You may be more likely to develop prostatitis if you have:
- A lower urinary tract infection, also called a UTI. An infection in your lower urinary tract (bladder and urethra) may lead to acute or chronic bacterial prostatitis.
- Nerve damage in your lower urinary tract from surgery or an injury. This may lead to chronic prostatitis.
- Emotional stress, which can lead to chronic prostatitis.
You may be more likely to develop an enlarged prostate (BPH) if you:
- Are age 40 or older.
- Have family members who have had BPH.
- Have certain health conditions such as:
- Heart disease and problems with blood circulation.
- Type 2 diabetes.
- Don't get enough physical activity.
You may be more likely to develop prostate cancer if you:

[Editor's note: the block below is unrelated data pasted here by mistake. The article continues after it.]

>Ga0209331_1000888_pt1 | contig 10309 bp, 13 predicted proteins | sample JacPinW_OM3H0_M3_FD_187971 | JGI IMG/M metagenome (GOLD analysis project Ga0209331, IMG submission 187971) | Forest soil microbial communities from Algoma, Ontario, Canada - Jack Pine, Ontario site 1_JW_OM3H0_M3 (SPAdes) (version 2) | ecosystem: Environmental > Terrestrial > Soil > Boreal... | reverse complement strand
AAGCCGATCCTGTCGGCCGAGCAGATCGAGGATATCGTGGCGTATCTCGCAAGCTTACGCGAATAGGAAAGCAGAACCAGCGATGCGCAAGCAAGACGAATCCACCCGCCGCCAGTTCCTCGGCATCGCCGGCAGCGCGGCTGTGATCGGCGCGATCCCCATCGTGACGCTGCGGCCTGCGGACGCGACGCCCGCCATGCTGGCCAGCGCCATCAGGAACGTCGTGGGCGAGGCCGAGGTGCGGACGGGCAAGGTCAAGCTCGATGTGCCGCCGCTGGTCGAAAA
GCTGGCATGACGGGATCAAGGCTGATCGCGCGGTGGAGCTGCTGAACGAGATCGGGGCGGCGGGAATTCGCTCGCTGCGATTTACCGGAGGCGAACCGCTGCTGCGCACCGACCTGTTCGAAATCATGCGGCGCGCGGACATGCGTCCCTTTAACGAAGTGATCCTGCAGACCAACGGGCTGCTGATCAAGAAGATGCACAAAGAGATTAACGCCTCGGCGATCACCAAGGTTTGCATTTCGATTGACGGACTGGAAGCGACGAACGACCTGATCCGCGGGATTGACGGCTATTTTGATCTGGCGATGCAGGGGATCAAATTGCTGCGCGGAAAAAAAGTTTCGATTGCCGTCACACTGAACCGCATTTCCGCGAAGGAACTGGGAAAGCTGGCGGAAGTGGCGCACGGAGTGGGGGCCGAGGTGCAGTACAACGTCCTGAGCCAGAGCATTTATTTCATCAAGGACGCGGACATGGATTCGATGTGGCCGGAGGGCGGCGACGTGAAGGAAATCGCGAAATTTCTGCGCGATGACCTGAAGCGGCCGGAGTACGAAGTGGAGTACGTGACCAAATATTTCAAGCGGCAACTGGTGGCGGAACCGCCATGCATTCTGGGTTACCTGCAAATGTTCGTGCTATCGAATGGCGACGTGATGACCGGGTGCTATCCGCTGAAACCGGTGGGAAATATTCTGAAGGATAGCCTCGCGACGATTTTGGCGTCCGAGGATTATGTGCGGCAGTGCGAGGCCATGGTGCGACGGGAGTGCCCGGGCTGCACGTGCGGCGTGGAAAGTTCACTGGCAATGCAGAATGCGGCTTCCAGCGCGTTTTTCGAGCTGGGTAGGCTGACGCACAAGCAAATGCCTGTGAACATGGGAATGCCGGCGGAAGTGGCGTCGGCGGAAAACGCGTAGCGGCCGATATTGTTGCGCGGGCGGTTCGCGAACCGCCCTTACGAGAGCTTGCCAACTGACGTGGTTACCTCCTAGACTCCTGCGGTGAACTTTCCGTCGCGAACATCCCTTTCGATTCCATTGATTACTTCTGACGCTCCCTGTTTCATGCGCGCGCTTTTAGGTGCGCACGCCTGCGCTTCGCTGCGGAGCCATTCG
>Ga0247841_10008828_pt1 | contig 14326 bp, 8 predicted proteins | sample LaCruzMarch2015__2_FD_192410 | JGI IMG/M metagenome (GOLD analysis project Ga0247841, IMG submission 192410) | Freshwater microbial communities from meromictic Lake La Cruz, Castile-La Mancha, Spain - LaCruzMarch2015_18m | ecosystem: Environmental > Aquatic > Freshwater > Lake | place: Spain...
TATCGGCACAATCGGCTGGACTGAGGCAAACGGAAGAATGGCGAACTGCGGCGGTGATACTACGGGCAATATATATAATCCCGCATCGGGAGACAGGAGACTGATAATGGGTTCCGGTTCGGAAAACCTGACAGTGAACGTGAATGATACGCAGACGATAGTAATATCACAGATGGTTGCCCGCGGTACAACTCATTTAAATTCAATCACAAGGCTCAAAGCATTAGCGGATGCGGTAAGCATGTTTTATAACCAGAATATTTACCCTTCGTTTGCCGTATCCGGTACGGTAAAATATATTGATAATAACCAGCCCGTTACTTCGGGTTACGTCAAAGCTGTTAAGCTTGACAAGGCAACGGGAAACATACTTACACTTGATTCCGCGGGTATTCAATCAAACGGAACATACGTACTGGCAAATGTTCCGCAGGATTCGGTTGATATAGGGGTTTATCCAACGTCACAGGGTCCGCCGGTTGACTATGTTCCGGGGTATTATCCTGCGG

- Are older than age 50.
- Have a parent, sibling, or child who has or had prostate cancer.
- Are African American.
What are the symptoms of prostate diseases?
The symptoms of prostate problems include:
- Needing to urinate a lot.
- Needing to rush to the bathroom, but not being able to urinate or only going a little.
- Leaking or dribbling urine.
- Having a weak urine stream.
Other symptoms depend on the type of prostate problem you have and may include:
- Not being able to urinate at all. This is a medical emergency.
- Any problems, starting or controlling urine flow.
- Waking up often to urinate.
- Blood in your urine or urine that has an unusual smell or color.
- Fever, chills, or body aches.
- Great discomfort or pain:
- While urinating or after ejaculation.